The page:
If there is one positive comparison that can be made between what had happened by this time last year and the first couple of months of this academic year, it is that the focus within the movement has shifted somewhat from tuition fees. This supposed anti-fee protest consisted of students reading two statements (one was directly addressed to Willetts, while the other was read after he had ostensibly left the building). Only one of these statements is mentioned in the article – the first one, judging by the context. I got hold of a copy of this 2-page statement, and it does not mention fees. Not once.

The second statement does mention fees in various contexts. There is no explicit reference to “£9,000 fees”, but one sentence does presumably relate to this – the criticism in this context goes no further than referring to fees as “a massive debt”. The remaining sections relating to fees are more for the sake of putting other issues (cuts and privatisation) into perspective than protesting fees (in fact, these sections could equally be used as an argument for higher fees), and altogether these make up only 3 paragraphs out of 13.

Whereas earlier protests and arguments centred around the effect of near-tripling fees, there seems to be both a deeper and a wider understanding of the white paper as a whole – it is perhaps possible that the supposedly incendiary issue of tuition fees is merely a flash in the pan by comparison to the kind of unrest that could grow from a thorough and widespread grasp of quite what the government is doing to education. Personally, I take this shift in focus as a good sign; I have to own up to a relatively heterodox position on this, in that I don’t really believe in or agree with a lot of the alarmist arguments used around tuition fees.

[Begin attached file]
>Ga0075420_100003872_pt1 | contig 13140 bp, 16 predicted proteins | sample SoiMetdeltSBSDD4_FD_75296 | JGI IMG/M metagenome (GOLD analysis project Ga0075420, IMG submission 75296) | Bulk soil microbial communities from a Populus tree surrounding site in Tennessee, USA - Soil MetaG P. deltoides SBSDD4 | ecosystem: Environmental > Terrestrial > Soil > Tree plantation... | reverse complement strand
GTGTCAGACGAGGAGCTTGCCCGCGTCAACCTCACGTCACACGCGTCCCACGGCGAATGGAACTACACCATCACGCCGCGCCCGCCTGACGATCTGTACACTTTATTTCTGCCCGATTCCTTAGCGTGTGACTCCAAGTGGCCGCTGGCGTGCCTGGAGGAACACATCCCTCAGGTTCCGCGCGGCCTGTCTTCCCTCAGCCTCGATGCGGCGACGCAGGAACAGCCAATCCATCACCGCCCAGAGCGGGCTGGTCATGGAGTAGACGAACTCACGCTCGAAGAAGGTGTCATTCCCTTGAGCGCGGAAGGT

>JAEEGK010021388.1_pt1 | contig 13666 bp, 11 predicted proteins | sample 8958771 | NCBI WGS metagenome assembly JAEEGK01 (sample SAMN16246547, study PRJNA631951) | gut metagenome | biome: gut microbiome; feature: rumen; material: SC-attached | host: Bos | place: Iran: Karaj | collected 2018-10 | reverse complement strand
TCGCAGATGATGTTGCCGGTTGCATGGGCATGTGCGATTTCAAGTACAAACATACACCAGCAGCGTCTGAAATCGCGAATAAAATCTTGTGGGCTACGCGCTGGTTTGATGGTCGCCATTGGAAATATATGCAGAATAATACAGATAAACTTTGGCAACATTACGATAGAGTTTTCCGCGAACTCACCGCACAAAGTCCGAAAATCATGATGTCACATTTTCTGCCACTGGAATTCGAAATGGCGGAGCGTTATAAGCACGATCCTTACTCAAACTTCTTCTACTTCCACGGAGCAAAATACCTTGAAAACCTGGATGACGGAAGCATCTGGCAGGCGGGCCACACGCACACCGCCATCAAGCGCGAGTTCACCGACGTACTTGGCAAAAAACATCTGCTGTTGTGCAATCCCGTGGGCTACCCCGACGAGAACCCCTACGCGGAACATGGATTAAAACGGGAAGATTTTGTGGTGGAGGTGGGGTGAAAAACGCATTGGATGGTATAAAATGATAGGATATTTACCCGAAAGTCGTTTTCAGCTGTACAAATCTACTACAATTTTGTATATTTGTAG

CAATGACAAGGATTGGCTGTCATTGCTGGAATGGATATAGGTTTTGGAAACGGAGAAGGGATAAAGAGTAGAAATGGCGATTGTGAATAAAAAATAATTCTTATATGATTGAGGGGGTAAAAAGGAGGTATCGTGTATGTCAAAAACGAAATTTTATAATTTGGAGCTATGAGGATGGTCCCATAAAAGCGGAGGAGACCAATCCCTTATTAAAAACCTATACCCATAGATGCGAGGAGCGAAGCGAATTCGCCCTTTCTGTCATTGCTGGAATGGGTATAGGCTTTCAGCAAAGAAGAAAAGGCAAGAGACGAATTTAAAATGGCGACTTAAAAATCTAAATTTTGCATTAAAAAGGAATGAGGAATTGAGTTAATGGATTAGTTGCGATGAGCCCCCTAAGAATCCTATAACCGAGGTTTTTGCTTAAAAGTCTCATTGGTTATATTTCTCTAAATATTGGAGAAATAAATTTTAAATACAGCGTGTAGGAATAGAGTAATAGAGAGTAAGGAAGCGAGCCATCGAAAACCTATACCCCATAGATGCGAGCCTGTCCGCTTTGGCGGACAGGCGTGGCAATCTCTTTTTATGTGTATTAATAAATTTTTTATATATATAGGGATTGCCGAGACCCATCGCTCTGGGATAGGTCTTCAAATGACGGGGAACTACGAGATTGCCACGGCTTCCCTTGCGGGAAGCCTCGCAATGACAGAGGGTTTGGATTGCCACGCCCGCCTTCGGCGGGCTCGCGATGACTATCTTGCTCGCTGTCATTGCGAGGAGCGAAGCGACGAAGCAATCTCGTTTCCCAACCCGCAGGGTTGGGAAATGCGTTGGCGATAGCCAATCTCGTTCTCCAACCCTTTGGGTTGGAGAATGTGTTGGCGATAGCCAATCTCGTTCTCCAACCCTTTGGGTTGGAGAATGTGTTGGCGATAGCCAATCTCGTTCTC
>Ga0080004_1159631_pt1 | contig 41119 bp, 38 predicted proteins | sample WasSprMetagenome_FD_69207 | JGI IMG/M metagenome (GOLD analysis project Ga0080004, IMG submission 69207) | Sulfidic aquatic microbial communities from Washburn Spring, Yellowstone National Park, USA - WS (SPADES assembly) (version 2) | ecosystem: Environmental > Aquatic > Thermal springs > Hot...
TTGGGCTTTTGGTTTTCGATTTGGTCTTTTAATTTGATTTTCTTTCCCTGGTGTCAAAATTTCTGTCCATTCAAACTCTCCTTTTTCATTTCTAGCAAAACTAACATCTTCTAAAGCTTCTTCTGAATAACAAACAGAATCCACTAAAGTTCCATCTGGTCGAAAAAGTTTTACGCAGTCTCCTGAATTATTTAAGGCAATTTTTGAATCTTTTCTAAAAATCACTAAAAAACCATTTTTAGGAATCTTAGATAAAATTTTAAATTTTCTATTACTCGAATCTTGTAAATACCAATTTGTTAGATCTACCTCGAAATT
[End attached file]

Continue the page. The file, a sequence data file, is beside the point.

By arguing about high fees reducing applications, or whether loan repayments are affordable or not, I think we largely play into the government’s hands. The issue, for me, is not one of whether high fees are unaffordable (because I think it’s fairly rare for this to be the case) or whether they reduce the number of people going to university (there isn’t really any evidence that this is likely to happen). The question we have to put is whether they are fair, given that there are alternative methods of funding education which would put the burden more squarely on the rich and would acknowledge the contribution of education to society and the economy as a whole, etc.

I digress. When I ask “How dense are the public?” I am posing a question that I suppose politicians, journalists, editors, and news presenters have to ask themselves on a regular basis. It could be phrased otherwise – “How much can we get away with? For how long?” For how long will facile arguments such as the accusation that current student protest is motivated by pure selfishness hold currency? How long can the government and the media stick their collective heads in the sand and pretend that this is a passing dispute over rising prices, as if we were bartering at a market stall?